How Does Marvel Studios Decide Which Movies to Make? Kevin Feige Finally Explains
Looking back on cinema history, the emergence of the Marvel Cinematic Universe will be considered a turning point for the industry. Love them or hate them, Marvel Studios films have transformed the nature of blockbuster storytelling. Suddenly, every studio was dying to get its hands on an interconnected shared universe of its own.
Yet, despite Universal’s ill-fated Dark Universe or Warner Bros.’ unsteady MonsterVerse, the MCU continues to thrive. Eleven years in, Avengers: Endgame became not only the biggest MCU hit to date but the highest-grossing domestic release ever. But with such a roster of characters to draw from, how does Marvel decide who to bring into the MCU though?
The ground-breaking ambition of the Marvel Cinematic Universe
In the MCU’s early days, that rationale was pretty clear. Marvel had sold off the rights to its most popular characters. So Spider-Man, the X-Men, and the Fantastic Four — among others — were off the table. So instead, Marvel Studios set its sights on The Avengers.
Long before Robert Downey Jr. became Tony Stark, an Iron Man movie was in development. And that now-famous post-credits scene teased the possibility of something more. With the characters they had left, Marvel formed began to develop films for Hulk, Thor, and Captain America. Of course, that finely threaded needle gave birth to a phenomenon in 2012.
From that point on, Marvel Studios began to take chances. Phase 2 of the MCU mixed more obscure titles like Guardians of the Galaxy and Ant-Man in with sequels to established hits. And that approach ultimately grew to include characters like Doctor Strange, Black Panther, and Captain Marvel. Marvel even struck a deal to bring Spider-Man into the MCU.
Kevin Feige sheds a light behind the scenes of the MCU
With seemingly limitless audience goodwill to draw from, Marvel Studios could apparently do no wrong. Audiences were willing to accept a talking tree and a hero who aligned himself with insects. So what criteria then would Marvel use to decide which projects to produce next?
In a recent Q&A at the New York Film Academy, Marvel Studios head Kevin Feige addressed exactly that. While he said the decision-making process “can vary,” Feige did reveal the big-picture thinking involved behind the scenes.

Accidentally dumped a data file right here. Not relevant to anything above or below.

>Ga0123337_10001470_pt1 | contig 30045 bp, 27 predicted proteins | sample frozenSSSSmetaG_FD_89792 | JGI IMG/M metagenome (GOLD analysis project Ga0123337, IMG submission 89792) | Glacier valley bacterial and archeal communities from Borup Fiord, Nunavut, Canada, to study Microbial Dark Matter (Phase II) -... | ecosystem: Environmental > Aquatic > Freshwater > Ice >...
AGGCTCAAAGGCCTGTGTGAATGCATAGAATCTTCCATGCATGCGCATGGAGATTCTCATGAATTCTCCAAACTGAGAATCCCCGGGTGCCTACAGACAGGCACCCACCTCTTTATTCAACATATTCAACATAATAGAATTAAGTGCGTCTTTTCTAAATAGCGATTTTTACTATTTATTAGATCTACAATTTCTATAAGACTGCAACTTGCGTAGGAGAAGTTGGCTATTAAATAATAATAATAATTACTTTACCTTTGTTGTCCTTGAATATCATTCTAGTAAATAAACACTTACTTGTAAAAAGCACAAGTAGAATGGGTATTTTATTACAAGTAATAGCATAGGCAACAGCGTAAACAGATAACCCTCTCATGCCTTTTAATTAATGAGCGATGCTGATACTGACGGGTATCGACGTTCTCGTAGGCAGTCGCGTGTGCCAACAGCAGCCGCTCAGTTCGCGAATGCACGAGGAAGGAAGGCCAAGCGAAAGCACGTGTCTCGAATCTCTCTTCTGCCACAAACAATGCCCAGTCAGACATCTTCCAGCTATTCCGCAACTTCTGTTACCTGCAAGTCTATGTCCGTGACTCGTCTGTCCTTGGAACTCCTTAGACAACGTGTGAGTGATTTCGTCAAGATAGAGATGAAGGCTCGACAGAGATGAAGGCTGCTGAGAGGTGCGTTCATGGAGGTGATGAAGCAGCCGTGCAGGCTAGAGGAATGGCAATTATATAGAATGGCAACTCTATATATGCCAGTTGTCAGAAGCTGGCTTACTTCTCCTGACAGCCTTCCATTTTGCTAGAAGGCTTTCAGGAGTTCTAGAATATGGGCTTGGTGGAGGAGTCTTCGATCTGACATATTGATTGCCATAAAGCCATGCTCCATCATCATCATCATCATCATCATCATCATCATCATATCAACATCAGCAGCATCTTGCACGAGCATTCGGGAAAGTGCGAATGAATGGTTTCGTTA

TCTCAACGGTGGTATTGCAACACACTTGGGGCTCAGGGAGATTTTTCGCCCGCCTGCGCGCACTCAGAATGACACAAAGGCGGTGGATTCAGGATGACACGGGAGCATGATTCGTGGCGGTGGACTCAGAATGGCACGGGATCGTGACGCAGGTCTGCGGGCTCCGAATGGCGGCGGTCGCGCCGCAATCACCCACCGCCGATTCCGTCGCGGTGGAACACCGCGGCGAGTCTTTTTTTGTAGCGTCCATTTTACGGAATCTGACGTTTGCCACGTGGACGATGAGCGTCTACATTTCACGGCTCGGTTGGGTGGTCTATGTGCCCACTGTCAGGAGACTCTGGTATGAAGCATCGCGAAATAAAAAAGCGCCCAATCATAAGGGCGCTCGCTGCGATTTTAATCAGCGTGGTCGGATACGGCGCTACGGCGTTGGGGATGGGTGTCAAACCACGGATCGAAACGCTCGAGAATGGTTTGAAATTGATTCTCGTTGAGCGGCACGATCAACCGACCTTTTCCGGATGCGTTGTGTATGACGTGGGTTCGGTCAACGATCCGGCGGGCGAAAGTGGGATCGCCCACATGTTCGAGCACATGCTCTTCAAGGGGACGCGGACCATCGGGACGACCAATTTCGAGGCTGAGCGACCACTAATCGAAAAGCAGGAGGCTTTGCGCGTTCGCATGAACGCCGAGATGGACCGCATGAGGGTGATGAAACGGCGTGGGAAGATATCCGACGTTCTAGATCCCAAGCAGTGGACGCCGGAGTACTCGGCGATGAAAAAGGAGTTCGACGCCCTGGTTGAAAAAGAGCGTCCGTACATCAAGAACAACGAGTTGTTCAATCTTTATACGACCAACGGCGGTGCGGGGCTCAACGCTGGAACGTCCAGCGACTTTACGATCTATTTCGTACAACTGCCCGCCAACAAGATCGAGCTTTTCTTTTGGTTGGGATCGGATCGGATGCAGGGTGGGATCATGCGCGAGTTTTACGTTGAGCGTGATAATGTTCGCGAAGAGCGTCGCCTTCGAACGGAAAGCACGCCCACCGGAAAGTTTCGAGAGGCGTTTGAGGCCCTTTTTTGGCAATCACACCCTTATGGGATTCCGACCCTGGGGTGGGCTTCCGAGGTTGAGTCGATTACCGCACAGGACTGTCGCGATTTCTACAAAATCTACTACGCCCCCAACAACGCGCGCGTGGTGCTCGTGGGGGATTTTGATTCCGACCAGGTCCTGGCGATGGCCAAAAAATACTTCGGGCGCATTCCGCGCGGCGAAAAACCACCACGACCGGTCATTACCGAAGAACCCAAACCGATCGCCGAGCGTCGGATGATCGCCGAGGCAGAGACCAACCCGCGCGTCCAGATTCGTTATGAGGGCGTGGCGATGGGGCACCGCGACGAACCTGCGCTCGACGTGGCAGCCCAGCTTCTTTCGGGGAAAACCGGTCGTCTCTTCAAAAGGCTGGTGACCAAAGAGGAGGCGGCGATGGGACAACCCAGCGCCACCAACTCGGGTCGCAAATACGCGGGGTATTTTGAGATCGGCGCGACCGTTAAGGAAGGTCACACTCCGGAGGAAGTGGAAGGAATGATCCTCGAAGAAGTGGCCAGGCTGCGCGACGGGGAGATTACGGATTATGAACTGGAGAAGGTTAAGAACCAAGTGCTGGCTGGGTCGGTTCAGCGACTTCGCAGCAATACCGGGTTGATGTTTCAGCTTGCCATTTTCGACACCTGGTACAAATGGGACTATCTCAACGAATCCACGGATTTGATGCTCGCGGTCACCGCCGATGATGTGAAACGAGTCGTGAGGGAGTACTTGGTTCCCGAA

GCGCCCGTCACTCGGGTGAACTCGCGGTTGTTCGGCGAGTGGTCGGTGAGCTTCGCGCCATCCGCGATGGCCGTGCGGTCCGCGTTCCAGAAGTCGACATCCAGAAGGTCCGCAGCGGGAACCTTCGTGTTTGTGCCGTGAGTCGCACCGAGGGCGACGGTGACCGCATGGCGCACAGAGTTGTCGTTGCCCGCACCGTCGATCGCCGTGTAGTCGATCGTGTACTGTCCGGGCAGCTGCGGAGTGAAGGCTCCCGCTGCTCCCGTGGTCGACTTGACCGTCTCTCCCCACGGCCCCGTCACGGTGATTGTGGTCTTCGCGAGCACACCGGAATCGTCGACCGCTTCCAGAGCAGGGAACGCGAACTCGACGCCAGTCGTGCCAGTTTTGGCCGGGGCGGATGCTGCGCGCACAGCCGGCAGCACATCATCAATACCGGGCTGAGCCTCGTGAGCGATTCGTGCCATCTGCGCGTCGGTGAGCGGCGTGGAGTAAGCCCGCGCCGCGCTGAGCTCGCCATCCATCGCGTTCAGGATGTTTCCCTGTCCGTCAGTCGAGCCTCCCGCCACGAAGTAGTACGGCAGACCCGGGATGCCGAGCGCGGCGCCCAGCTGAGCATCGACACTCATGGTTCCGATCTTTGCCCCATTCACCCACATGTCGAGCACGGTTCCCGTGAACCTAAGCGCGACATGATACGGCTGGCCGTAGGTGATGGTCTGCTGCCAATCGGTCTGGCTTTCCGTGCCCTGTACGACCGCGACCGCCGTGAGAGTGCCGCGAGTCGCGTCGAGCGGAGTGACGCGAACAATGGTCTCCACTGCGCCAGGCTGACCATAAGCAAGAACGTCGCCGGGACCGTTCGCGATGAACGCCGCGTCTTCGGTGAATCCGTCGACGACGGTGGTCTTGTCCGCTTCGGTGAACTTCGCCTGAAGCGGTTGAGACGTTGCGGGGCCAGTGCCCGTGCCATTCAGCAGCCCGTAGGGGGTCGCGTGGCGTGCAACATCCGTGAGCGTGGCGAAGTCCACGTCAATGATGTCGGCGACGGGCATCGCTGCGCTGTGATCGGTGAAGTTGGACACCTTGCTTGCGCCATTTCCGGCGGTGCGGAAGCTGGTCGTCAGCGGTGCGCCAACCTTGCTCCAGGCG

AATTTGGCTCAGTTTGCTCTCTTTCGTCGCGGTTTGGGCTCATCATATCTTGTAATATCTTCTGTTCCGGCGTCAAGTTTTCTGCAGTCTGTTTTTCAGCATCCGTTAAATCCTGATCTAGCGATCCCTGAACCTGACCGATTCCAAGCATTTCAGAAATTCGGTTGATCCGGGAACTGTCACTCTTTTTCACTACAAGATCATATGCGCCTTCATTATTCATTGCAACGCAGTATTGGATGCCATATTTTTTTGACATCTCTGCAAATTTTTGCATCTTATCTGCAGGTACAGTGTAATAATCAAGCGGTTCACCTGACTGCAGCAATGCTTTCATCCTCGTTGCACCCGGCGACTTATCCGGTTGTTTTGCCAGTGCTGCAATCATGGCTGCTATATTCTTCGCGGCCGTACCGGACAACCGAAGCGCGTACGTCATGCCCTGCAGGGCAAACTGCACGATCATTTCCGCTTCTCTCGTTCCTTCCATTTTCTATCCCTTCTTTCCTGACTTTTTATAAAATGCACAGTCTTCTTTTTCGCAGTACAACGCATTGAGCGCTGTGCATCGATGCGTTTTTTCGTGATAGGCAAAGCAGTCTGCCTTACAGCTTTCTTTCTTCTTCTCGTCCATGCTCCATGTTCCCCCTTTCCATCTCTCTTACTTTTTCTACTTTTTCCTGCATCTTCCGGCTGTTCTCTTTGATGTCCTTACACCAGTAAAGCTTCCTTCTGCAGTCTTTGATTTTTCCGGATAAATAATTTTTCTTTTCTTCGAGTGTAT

“Sometimes you’re choosing the title hero, you’re choosing which main character or main team you want to bring to the screen,” he said. “And oftentimes, as you’re making and developing the movie, [asking], ‘Who will come into it? Who will fit into it?'”
Fans shouldn’t be surprised to discover Marvel Studios takes such a building block approach to the MCU. After all, the films’ ability to effortlessly feed one story into another has long been their strong suit. This convergence of plot threads is, of course, what made Avengers: Infinity War and Avengers: Endgame so satisfying for audiences.
Here’s who Marvel Studios is bringing to us next
Now an entire era of the MCU has been closed off. So in many ways, the future can be a blank slate. Heroes like Captain Marvel, Black Panther, and Doctor Strange will no doubt graduate into lead roles. But Marvel is maintaining a focus on fresh blood as well.
The next few years will see the cosmic Eternals join the franchise as well as the long-awaited Black Widow prequel. Marvel will also introduce characters like Moon Knight, Ms. Marvel, and She-Hulk on Disney+. Then, of course, we have 2021’s Shang-Chi and the Legend of the Ten Rings, a film Feige said has been in the queue for a while.
“We’ve wanted to make [Shang-Chi] for a long time. We want to make a movie with a 98 percent Asian cast.” he told the New York Film Academy. “And then you talk about, as you develop the movie, what other heroes can you bring into it, if you need them? And in the case of Black Panther [in Captain America: Civil War], it was the greatest thing that ever happened.”
We already know Shang-Chi will (re-)introduce audiences to the Mandarin. But Feige’s comments indicate the film could also mark the big-screen debut of some surprising Marvel characters too. Given the MCU’s history of slipping in surprises, we wouldn’t expect anything less.